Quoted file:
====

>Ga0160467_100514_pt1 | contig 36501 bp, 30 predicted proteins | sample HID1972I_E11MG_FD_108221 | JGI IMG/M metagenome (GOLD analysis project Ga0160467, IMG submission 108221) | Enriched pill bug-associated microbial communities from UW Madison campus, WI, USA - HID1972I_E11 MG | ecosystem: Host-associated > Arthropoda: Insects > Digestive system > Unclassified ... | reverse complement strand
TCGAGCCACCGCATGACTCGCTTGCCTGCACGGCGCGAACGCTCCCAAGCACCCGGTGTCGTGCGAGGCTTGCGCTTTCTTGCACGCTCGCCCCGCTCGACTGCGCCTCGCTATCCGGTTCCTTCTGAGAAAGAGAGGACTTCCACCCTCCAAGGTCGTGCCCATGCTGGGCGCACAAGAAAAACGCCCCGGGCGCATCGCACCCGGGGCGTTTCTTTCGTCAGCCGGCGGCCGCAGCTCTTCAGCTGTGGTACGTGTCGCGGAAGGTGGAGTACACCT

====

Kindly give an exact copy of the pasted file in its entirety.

>Ga0160467_100514_pt1 | contig 36501 bp, 30 predicted proteins | sample HID1972I_E11MG_FD_108221 | JGI IMG/M metagenome (GOLD analysis project Ga0160467, IMG submission 108221) | Enriched pill bug-associated microbial communities from UW Madison campus, WI, USA - HID1972I_E11 MG | ecosystem: Host-associated > Arthropoda: Insects > Digestive system > Unclassified ... | reverse complement strand
TCGAGCCACCGCATGACTCGCTTGCCTGCACGGCGCGAACGCTCCCAAGCACCCGGTGTCGTGCGAGGCTTGCGCTTTCTTGCACGCTCGCCCCGCTCGACTGCGCCTCGCTATCCGGTTCCTTCTGAGAAAGAGAGGACTTCCACCCTCCAAGGTCGTGCCCATGCTGGGCGCACAAGAAAAACGCCCCGGGCGCATCGCACCCGGGGCGTTTCTTTCGTCAGCCGGCGGCCGCAGCTCTTCAGCTGTGGTACGTGTCGCGGAAGGTGGAGTACACCT